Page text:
You've Successfully Subscribed

Now, now, we all know the age-old questions surrounding these buttery Scottish baked goods. Originated in the early 1500s, these round, plate-sized, griddle baked Scottish quick bread used to be made with oat. Rumour has it that the word &ldquoscone&rdquo was derived from the Stone of Destiny, where Scottish kings were crowned. Then in the 18th century, it was Anna, the Duchess of Bedford who made scones a fashionable afternoon tea tradition when she ordered some sweet bread and grew fond of it ever since. With a wider selection of ingredients aside from flour and butter available nowadays, you can expect to try some curious flavours. For those who love a good classic scone&mdashor &ldquoscon&rdquo&mdashit&rsquos always a battle between clotted cream or jam first. Tatler&rsquos resident scone enthusiast, deputy editor Lauren James of Birmingham, says she&rsquoll have hers always with jam first. But she warns, &ldquoanyone who gets worked up about that is silly&rdquo.

However you take your scones, here are ten of our current favourites.


You've Successfully Subscribed

Now, now, we all know the age-old questions surrounding these buttery Scottish baked goods. Originated in the early 1500s, these round, plate-sized, griddle baked Scottish quick bread used to be made with oat. Rumour has it that the word &ldquoscone&rdquo was derived from the Stone of Destiny, where Scottish kings were crowned. Then in the 18th century, it was Anna, the Duchess of Bedford who made scones a fashionable afternoon tea tradition when she ordered some sweet bread and grew fond of it ever since. With a wider selection of ingredients aside from flour and butter available nowadays, you can expect to try some curious flavours. For those who love a good classic scone&mdashor &ldquoscon&rdquo&mdashit&rsquos always a battle between clotted cream or jam first. Tatler&rsquos resident scone enthusiast, deputy editor Lauren James of Birmingham, says she&rsquoll have hers always with jam first. But she warns, &ldquoanyone who gets worked up about that is silly&rdquo.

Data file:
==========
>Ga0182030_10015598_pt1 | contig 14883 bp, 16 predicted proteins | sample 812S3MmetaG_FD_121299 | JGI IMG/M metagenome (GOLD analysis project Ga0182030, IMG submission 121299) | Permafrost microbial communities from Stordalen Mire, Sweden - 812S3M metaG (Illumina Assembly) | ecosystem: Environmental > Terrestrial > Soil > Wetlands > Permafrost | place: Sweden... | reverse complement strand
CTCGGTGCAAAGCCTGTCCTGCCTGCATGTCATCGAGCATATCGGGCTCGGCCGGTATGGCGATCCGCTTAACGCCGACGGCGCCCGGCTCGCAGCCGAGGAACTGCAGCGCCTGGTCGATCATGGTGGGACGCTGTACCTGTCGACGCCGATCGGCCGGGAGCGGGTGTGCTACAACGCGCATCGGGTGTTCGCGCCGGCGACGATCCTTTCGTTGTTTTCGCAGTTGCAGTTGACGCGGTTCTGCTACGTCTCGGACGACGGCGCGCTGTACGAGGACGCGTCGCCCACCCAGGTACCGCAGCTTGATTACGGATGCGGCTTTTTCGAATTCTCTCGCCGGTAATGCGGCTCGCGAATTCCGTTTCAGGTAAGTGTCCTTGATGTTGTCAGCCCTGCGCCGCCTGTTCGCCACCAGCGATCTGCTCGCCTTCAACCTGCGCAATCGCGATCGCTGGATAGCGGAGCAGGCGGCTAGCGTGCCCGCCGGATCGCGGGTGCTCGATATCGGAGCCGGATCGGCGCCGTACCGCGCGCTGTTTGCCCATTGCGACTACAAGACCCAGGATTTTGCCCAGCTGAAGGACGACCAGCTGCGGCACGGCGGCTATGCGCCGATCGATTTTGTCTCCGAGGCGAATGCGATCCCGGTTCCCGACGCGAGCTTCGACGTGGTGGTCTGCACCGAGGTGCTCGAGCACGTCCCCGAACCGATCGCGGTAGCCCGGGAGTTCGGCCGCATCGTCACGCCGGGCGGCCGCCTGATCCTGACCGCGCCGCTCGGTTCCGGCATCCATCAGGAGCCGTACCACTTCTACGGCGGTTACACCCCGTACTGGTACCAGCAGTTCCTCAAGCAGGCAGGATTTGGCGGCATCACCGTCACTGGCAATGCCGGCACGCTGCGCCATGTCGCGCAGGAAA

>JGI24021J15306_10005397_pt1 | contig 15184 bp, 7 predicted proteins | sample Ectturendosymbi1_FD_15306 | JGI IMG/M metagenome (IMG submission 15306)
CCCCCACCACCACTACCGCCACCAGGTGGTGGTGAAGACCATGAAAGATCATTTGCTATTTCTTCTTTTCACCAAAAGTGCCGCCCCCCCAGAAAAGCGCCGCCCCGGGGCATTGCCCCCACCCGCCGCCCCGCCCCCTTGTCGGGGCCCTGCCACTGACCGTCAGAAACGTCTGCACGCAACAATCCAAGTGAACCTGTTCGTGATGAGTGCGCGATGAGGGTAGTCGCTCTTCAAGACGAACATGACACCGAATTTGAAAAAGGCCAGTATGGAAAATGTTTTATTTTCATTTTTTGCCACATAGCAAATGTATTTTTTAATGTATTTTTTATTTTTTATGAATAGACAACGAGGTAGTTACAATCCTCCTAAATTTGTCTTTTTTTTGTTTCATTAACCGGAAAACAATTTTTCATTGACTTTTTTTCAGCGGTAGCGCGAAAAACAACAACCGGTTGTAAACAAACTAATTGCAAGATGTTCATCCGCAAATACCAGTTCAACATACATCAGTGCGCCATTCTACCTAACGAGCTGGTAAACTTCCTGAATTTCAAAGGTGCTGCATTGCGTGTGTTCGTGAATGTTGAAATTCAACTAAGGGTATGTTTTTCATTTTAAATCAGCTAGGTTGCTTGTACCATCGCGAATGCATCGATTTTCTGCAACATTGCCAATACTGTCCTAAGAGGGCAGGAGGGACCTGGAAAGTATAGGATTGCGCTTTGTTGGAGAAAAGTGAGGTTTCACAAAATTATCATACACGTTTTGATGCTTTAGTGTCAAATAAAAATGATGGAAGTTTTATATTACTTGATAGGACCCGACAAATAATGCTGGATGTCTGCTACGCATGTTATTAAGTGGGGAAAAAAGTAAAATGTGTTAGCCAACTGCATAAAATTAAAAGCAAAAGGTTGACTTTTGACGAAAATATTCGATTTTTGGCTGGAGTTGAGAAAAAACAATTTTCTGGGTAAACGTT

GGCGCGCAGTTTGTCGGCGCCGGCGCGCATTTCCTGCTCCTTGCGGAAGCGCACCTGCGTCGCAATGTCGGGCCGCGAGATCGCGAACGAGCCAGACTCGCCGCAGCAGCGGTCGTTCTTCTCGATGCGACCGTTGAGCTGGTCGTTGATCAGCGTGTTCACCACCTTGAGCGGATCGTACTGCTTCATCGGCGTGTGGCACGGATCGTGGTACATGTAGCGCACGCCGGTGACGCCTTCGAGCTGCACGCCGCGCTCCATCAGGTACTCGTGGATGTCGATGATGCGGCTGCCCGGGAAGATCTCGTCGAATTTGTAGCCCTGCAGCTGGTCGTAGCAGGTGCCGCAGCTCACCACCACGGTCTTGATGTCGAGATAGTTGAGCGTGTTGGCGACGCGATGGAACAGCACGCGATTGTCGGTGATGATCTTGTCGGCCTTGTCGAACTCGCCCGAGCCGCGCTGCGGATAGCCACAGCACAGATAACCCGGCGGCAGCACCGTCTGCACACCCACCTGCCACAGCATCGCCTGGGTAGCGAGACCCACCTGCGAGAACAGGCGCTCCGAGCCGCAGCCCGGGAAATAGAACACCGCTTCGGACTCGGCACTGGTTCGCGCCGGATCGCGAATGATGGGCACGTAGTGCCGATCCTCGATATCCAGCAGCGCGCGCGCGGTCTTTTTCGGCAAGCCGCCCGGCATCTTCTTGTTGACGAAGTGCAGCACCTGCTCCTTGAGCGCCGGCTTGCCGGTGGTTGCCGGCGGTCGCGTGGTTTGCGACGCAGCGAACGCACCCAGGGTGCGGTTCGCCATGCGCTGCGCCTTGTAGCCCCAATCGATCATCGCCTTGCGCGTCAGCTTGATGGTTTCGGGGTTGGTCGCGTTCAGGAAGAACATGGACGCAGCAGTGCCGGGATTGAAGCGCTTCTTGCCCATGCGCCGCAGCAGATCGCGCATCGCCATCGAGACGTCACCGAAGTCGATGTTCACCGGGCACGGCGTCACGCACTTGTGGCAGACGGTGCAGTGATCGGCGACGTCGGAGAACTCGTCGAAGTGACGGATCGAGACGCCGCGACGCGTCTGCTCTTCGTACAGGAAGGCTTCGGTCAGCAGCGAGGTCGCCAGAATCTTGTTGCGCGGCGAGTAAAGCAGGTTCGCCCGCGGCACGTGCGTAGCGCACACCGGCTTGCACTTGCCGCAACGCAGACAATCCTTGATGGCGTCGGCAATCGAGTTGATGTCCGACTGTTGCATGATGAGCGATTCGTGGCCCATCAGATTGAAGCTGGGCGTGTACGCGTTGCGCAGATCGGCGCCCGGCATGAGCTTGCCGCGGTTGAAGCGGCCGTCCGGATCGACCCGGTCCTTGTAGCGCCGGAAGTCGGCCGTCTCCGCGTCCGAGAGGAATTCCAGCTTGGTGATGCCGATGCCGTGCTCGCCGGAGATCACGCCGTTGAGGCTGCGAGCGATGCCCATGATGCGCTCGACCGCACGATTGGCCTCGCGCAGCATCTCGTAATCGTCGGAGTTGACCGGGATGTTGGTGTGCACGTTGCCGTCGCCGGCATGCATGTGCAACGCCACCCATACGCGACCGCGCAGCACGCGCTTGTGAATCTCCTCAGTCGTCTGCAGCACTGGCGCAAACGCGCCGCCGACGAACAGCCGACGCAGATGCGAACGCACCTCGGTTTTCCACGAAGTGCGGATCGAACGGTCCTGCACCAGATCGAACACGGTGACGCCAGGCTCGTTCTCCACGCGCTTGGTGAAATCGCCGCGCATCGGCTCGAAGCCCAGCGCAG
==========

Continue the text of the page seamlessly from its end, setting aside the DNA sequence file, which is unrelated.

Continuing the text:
However you take your scones, here are ten of our current favourites.


You've Successfully Subscribed

Now, now, we all know the age-old questions surrounding these buttery Scottish baked goods. Originated in the early 1500s, these round, plate-sized, griddle baked Scottish quick bread used to be made with oat. Rumour has it that the word &ldquoscone&rdquo was derived from the Stone of Destiny, where Scottish kings were crowned. Then in the 18th century, it was Anna, the Duchess of Bedford who made scones a fashionable afternoon tea tradition when she ordered some sweet bread and grew fond of it ever since. With a wider selection of ingredients aside from flour and butter available nowadays, you can expect to try some curious flavours. For those who love a good classic scone&mdashor &ldquoscon&rdquo&mdashit&rsquos always a battle between clotted cream or jam first. Tatler&rsquos resident scone enthusiast, deputy editor Lauren James of Birmingham, says she&rsquoll have hers always with jam first. But she warns, &ldquoanyone who gets worked up about that is silly&rdquo.

However you take your scones, here are ten of our current favourites.


You've Successfully Subscribed